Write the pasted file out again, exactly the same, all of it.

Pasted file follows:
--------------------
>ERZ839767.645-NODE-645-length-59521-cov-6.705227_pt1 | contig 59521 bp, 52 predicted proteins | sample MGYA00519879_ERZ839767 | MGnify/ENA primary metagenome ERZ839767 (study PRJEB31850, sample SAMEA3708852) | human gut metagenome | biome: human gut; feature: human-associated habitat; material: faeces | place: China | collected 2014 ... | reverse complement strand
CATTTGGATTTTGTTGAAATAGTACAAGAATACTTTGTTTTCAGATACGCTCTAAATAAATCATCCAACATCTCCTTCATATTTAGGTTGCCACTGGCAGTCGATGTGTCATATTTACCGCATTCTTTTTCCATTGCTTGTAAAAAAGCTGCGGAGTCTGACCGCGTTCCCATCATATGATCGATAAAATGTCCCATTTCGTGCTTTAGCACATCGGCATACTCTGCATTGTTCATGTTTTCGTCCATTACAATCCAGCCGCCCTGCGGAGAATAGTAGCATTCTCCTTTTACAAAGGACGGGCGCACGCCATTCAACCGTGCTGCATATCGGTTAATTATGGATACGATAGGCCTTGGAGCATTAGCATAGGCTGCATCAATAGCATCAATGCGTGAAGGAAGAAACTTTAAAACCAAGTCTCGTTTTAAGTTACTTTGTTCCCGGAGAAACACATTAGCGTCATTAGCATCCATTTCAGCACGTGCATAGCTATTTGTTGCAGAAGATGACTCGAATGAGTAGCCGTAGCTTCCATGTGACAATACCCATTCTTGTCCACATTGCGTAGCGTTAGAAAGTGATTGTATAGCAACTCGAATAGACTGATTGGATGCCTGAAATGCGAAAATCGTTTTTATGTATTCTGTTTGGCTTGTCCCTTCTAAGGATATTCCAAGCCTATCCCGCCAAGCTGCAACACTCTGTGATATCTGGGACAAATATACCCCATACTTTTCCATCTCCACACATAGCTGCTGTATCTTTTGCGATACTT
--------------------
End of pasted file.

>ERZ839767.645-NODE-645-length-59521-cov-6.705227_pt1 | contig 59521 bp, 52 predicted proteins | sample MGYA00519879_ERZ839767 | MGnify/ENA primary metagenome ERZ839767 (study PRJEB31850, sample SAMEA3708852) | human gut metagenome | biome: human gut; feature: human-associated habitat; material: faeces | place: China | collected 2014 ... | reverse complement strand
CATTTGGATTTTGTTGAAATAGTACAAGAATACTTTGTTTTCAGATACGCTCTAAATAAATCATCCAACATCTCCTTCATATTTAGGTTGCCACTGGCAGTCGATGTGTCATATTTACCGCATTCTTTTTCCATTGCTTGTAAAAAAGCTGCGGAGTCTGACCGCGTTCCCATCATATGATCGATAAAATGTCCCATTTCGTGCTTTAGCACATCGGCATACTCTGCATTGTTCATGTTTTCGTCCATTACAATCCAGCCGCCCTGCGGAGAATAGTAGCATTCTCCTTTTACAAAGGACGGGCGCACGCCATTCAACCGTGCTGCATATCGGTTAATTATGGATACGATAGGCCTTGGAGCATTAGCATAGGCTGCATCAATAGCATCAATGCGTGAAGGAAGAAACTTTAAAACCAAGTCTCGTTTTAAGTTACTTTGTTCCCGGAGAAACACATTAGCGTCATTAGCATCCATTTCAGCACGTGCATAGCTATTTGTTGCAGAAGATGACTCGAATGAGTAGCCGTAGCTTCCATGTGACAATACCCATTCTTGTCCACATTGCGTAGCGTTAGAAAGTGATTGTATAGCAACTCGAATAGACTGATTGGATGCCTGAAATGCGAAAATCGTTTTTATGTATTCTGTTTGGCTTGTCCCTTCTAAGGATATTCCAAGCCTATCCCGCCAAGCTGCAACACTCTGTGATATCTGGGACAAATATACCCCATACTTTTCCATCTCCACACATAGCTGCTGTATCTTTTGCGATACTT